I’m certain that you MUST have nearly memorized Robert A. Heinlein’s quote… but in case the others here haven’t read it:

    A human being should be able to change a diaper, plan an invasion, butcher a hog, conn a ship, design a building, write a sonnet, balance accounts, build a wall, set a bone, comfort the dying, take orders, give orders, cooperate, act alone, solve equations, analyze a new problem, pitch manure, program a computer, cook a tasty meal, fight efficiently, die gallantly. Specialization is for insects.
    -Robert A. Heinlein

  • Patrick Oliver says:

    How about identifying edible and non-edible wild plants/fungi?

  • Roberta says:

    Everyone should know how to love and how to express it. How to be a good partner in life. How to respect those that have earned it. HOW is the operative word here.

  • Elijah says:

    I think it would be a very good idea for people to also have some mild to moderate skill in the fields of Electronics, Electricity, Radio Technology, Green power science, Here is why. Do you know how to make a crystal set radio? Do you know how to make Electricity in the wild? Do you know how to make a fire from an electrical circuit powered by a solar device? you can live with a lot more comfort if you can learn the basic Electrical, Electronics, and Green Power Technology skills most commonly used in today’s technological society, most at a basic level are fairly easy for the average person to comprehend and utilize

  • grayfox114 says:

    How about capturing animals with a steel trap? Can catch anything from a weasel to a beaver to a nutria! Lots of food and fur available for little effort!

    Also, read a map, ACCURATELY, suture a wound.

    Hot wiring a car is easy, the real rick is getting the steering wheel and inter locks on new cars to unlock! Pretty tricky….

    Build a snow shelter or other shelter that will keep you alive in sub zero cold…

    • Eric Mobley says:

      Never, never, never, never, never, never, NEVER suture a wound outside of a sterile environment. That is how you get gangrene and blood poisoning. Even in a sterile environment such as a hospital, a certified MD will only suture for about 12 -18 hours after an injury. Otherwise abatement is probably needed, and you certainly don’t want to do that in the bush without proper tools and training. Stick with a poultice and a wrap,and let the wound heal naturally. Clean – Compress – Cover – Change (the bandages). Suturing is slow death. Better to cauterize, but really you should not do that either. Wounds impair – infections Kill. Notice I said Clean – Compress. Blood is sterile and a very effective way to clean a wound. Let it bleed a bit (unless severe – then Compress – Clean). – Signed, A wilderness medic and martial arts weapons expert who cuts himself a lot (that’s how I got to be an expert – by doing it wrong, THEN learning the right way – I recommend doing that backwards, but I’m a very special kind of stupid sometimes – my wife has the stories and tells them well – lots of practice)

  • Jay says:

    be able to improvise weapons and kill with or without them, offense or defense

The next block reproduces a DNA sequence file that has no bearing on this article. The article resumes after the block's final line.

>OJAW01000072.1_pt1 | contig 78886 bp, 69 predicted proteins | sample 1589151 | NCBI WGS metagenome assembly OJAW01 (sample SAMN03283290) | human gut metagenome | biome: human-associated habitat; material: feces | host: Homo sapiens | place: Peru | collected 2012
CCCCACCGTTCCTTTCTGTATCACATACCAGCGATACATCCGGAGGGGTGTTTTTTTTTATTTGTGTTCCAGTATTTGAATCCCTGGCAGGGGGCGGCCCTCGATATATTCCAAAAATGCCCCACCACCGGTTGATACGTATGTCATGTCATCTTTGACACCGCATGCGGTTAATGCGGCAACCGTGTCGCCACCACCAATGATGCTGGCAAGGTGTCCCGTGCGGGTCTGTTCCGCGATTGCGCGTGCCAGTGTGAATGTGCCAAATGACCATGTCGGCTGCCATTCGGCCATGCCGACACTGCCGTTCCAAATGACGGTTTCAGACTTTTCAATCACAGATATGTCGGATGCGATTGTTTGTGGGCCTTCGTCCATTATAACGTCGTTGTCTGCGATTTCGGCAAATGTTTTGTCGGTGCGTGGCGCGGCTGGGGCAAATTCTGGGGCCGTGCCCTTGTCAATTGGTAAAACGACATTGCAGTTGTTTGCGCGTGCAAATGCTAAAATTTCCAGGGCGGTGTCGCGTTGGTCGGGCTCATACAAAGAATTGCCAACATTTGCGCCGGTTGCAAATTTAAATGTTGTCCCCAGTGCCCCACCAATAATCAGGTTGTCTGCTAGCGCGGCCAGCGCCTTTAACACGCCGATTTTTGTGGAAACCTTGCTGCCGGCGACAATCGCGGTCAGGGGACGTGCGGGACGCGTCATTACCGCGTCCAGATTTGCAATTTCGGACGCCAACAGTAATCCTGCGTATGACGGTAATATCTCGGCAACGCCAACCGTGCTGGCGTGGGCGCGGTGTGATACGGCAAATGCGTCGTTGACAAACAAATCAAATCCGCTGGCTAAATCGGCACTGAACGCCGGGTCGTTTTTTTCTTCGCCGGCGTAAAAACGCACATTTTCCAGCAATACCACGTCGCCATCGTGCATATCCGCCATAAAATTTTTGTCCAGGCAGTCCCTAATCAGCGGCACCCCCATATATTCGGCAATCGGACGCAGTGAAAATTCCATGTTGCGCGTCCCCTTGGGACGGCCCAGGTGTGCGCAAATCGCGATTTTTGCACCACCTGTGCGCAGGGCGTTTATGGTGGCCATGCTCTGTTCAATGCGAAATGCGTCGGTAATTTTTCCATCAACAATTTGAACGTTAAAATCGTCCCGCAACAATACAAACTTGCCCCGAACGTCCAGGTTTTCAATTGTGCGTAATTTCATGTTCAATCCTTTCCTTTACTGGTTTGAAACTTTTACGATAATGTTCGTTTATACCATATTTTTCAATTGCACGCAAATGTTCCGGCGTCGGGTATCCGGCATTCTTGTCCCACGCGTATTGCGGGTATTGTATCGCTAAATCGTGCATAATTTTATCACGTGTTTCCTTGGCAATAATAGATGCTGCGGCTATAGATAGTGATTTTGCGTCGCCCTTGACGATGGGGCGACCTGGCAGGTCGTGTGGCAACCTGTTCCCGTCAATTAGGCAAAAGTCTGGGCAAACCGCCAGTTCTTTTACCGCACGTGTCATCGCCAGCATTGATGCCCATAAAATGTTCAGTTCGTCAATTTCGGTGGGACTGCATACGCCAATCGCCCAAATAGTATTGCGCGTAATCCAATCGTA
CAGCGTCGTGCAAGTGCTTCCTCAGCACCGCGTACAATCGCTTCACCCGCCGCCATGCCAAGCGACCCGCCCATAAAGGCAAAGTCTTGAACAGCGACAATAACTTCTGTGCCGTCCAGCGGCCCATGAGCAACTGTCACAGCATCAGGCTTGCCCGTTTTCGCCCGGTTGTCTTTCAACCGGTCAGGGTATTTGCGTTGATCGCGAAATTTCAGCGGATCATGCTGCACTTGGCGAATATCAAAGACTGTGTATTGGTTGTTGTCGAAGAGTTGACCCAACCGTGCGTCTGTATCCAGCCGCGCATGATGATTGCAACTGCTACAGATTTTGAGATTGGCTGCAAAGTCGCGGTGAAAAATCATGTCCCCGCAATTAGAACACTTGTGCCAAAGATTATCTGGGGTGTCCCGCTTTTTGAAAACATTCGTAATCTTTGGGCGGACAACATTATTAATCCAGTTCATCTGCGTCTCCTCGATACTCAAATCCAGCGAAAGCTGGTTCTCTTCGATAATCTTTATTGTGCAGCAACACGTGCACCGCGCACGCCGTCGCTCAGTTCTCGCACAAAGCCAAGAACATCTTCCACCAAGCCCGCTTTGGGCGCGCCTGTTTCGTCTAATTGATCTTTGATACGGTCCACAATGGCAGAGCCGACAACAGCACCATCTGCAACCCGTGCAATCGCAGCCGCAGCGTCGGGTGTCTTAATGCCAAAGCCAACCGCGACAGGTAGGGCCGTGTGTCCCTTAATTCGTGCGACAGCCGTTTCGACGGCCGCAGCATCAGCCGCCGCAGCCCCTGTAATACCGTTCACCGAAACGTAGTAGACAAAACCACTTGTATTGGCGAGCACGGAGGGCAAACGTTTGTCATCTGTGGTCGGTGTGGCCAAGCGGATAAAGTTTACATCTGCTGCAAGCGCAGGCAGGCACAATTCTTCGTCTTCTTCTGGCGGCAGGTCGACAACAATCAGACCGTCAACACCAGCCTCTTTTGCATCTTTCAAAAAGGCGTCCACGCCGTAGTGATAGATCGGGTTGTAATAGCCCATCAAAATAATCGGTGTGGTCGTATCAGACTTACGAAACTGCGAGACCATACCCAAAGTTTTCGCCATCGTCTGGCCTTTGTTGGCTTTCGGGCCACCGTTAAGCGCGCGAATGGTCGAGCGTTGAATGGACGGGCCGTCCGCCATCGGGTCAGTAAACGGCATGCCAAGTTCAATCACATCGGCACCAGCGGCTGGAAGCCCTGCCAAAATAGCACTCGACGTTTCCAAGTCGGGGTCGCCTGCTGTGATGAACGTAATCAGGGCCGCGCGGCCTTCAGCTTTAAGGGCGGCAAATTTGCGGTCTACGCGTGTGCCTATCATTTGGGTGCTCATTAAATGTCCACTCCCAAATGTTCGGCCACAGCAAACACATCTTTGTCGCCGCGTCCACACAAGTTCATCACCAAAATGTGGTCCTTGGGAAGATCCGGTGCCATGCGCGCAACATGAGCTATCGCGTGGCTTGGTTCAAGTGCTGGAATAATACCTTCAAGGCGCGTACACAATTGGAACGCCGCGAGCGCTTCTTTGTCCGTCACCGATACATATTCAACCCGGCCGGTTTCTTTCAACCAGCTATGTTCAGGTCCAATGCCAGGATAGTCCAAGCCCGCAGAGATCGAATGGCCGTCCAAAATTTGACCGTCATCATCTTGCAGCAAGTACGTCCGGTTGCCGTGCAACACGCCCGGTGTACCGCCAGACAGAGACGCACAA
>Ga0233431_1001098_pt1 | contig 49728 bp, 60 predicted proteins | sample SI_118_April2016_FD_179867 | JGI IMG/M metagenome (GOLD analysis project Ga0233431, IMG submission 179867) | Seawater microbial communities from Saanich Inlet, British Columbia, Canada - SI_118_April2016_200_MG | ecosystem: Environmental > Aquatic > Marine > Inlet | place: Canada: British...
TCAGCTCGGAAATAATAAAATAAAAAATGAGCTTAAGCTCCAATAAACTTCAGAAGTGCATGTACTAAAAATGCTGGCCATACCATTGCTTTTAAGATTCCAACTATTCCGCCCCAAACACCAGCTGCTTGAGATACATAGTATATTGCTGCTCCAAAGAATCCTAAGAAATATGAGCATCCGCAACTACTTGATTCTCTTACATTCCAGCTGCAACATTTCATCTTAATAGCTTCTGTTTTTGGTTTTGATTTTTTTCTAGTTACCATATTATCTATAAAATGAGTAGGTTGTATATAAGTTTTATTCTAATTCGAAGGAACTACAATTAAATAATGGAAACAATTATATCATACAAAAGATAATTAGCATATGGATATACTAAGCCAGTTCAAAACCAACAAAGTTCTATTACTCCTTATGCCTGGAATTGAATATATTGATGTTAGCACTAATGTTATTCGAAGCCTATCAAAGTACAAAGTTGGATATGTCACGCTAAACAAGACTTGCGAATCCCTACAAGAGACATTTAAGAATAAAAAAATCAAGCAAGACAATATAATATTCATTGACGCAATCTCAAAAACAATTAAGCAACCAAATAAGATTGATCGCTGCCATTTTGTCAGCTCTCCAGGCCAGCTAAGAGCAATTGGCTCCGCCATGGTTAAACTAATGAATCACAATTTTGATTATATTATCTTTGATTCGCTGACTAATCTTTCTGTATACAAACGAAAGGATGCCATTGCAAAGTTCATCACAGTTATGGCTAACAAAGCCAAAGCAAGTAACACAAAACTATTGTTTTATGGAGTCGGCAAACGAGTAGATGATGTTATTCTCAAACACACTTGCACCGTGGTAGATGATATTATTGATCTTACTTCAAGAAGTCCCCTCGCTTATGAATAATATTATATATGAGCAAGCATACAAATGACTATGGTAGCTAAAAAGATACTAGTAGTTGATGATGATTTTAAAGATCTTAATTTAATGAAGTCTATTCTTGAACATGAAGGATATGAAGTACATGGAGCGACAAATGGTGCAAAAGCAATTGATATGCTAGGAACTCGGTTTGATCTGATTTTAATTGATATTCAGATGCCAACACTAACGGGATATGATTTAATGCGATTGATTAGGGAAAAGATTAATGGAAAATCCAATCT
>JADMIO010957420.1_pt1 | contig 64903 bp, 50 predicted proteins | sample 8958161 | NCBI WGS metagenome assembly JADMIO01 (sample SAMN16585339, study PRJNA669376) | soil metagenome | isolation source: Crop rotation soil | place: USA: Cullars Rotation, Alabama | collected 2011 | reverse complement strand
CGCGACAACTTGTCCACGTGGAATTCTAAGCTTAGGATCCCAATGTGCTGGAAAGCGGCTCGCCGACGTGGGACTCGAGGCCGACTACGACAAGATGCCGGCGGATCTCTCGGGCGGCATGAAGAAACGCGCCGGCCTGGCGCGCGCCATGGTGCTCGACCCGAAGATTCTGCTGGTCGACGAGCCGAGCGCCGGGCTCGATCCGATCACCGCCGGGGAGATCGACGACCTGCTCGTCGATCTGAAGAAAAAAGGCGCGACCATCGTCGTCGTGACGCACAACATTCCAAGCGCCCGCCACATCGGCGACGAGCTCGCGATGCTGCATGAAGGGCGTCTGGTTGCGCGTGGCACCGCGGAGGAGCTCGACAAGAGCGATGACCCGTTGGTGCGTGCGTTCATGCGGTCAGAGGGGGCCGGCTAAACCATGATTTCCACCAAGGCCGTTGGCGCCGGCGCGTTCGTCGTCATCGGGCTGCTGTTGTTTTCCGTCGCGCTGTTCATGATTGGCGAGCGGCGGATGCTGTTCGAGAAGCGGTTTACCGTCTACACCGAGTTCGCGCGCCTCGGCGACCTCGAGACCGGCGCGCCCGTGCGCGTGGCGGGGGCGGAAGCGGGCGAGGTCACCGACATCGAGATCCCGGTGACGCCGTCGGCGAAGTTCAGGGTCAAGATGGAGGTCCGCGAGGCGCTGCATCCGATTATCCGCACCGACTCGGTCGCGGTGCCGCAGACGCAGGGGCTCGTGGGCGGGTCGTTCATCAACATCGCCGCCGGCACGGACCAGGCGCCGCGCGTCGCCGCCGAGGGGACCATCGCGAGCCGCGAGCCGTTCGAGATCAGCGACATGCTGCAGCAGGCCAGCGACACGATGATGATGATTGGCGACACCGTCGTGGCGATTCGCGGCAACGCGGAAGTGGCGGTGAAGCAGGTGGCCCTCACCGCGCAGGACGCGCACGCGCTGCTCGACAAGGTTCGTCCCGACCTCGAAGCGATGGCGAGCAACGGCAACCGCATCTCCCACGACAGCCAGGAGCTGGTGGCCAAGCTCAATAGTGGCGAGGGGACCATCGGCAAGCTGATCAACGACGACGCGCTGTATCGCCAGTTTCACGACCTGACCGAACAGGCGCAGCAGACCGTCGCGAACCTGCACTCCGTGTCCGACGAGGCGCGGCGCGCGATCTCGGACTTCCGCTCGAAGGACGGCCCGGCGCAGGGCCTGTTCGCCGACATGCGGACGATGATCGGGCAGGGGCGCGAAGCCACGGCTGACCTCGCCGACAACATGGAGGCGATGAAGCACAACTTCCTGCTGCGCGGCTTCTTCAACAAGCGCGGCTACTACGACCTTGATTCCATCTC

• Redpill says:

    Thanks for the list. It shows many holes in my education and places I need for me to improve. I have read about in depth on several of the items but there is a vast difference between book knowlege and practical knowlege. Having done something correctly and being able to reproduce the same correct results repeatedly is true knowlege.

  • Lisa Coomer says:

    How about deliver a baby? Everyone should at least have a basic idea of how its done, as well as a basic idea of helping a newborn to breath, the delivery of the placenta, as well as how to handle a hemorrhage. How about the basic of breastfeeding and the many uses for breast milk (it’s amazing stuff). Thank you for the list.

    • Jeremy Knauff says:

      That’s a good one, Lisa. It’s definitely not my area of expertise; would you be interested in writing a guest post on the subject?

  • Jim says:

    Collect and Save Seed for replanting each year.

  • Lisa Coomer says:

    Jeremy; I would love to write a post on the subject.. (I think it would be best to separate the birth and postpartum management, from the breastfeeding and breast milk uses, but of course that is up to you). I will start on it this evening, and you just let me know when you want it submitted. I have a couple people due to deliver soon so not sure how long it will take me to get it done, but I will do my best to get it to you soon.. make it a wonderful day. Lisa

  • Cindy says:

    How about first aid including stopping bleeding, splints, sewing a wound etc

  • Richard says:

    I would add hygene/handling excrement
    which then leads to:
    which then leads to:
    improving the fertility of your garden

    the dirty side of the cycle of life- 😉

    • Jeremy Knauff says:

      I did cover most of the skills you mentioned, but yes, it could be broken down into further granularity on some. For example, I listed digging a latrine, but you are correct, general hygiene is just as important. Composting technically would be covered by #66–creating fertile soil. I’ll amend the list. 🙂

  • ron says:

    how about the proper use an care of handsaws? indoor an outdoor.as a teacher of traditional tools an their use, i see an unusual proportion of inadequate knowledge in hand skills and materials.

  • Ken says:

    You should know how to quickly tie several types of knots.

  • Ginny Jolly says: